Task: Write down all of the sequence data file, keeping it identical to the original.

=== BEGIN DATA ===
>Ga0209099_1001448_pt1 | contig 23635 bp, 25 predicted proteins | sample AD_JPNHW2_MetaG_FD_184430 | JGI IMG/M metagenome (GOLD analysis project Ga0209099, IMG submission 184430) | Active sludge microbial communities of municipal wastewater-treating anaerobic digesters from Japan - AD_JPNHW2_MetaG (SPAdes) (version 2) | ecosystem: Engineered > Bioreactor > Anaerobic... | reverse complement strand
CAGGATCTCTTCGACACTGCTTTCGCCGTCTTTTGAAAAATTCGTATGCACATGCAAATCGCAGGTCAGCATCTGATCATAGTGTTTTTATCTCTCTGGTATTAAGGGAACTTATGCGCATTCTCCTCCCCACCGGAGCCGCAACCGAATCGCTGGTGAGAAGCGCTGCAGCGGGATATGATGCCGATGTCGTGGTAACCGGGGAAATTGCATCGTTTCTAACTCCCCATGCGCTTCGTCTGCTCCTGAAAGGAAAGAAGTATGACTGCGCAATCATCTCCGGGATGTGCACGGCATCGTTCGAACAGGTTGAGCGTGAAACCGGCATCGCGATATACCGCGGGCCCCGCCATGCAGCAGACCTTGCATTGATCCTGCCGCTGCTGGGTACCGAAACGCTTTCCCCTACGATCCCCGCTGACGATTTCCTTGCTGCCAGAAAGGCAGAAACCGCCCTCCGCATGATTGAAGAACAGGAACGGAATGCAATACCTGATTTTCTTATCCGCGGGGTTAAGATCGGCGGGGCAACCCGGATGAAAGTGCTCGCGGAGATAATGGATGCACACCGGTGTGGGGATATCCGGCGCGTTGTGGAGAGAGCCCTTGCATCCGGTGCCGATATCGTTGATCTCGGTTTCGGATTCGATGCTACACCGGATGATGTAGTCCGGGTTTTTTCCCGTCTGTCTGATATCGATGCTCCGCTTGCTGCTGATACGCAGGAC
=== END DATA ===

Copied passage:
>Ga0209099_1001448_pt1 | contig 23635 bp, 25 predicted proteins | sample AD_JPNHW2_MetaG_FD_184430 | JGI IMG/M metagenome (GOLD analysis project Ga0209099, IMG submission 184430) | Active sludge microbial communities of municipal wastewater-treating anaerobic digesters from Japan - AD_JPNHW2_MetaG (SPAdes) (version 2) | ecosystem: Engineered > Bioreactor > Anaerobic... | reverse complement strand
CAGGATCTCTTCGACACTGCTTTCGCCGTCTTTTGAAAAATTCGTATGCACATGCAAATCGCAGGTCAGCATCTGATCATAGTGTTTTTATCTCTCTGGTATTAAGGGAACTTATGCGCATTCTCCTCCCCACCGGAGCCGCAACCGAATCGCTGGTGAGAAGCGCTGCAGCGGGATATGATGCCGATGTCGTGGTAACCGGGGAAATTGCATCGTTTCTAACTCCCCATGCGCTTCGTCTGCTCCTGAAAGGAAAGAAGTATGACTGCGCAATCATCTCCGGGATGTGCACGGCATCGTTCGAACAGGTTGAGCGTGAAACCGGCATCGCGATATACCGCGGGCCCCGCCATGCAGCAGACCTTGCATTGATCCTGCCGCTGCTGGGTACCGAAACGCTTTCCCCTACGATCCCCGCTGACGATTTCCTTGCTGCCAGAAAGGCAGAAACCGCCCTCCGCATGATTGAAGAACAGGAACGGAATGCAATACCTGATTTTCTTATCCGCGGGGTTAAGATCGGCGGGGCAACCCGGATGAAAGTGCTCGCGGAGATAATGGATGCACACCGGTGTGGGGATATCCGGCGCGTTGTGGAGAGAGCCCTTGCATCCGGTGCCGATATCGTTGATCTCGGTTTCGGATTCGATGCTACACCGGATGATGTAGTCCGGGTTTTTTCCCGTCTGTCTGATATCGATGCTCCGCTTGCTGCTGATACGCAGGAC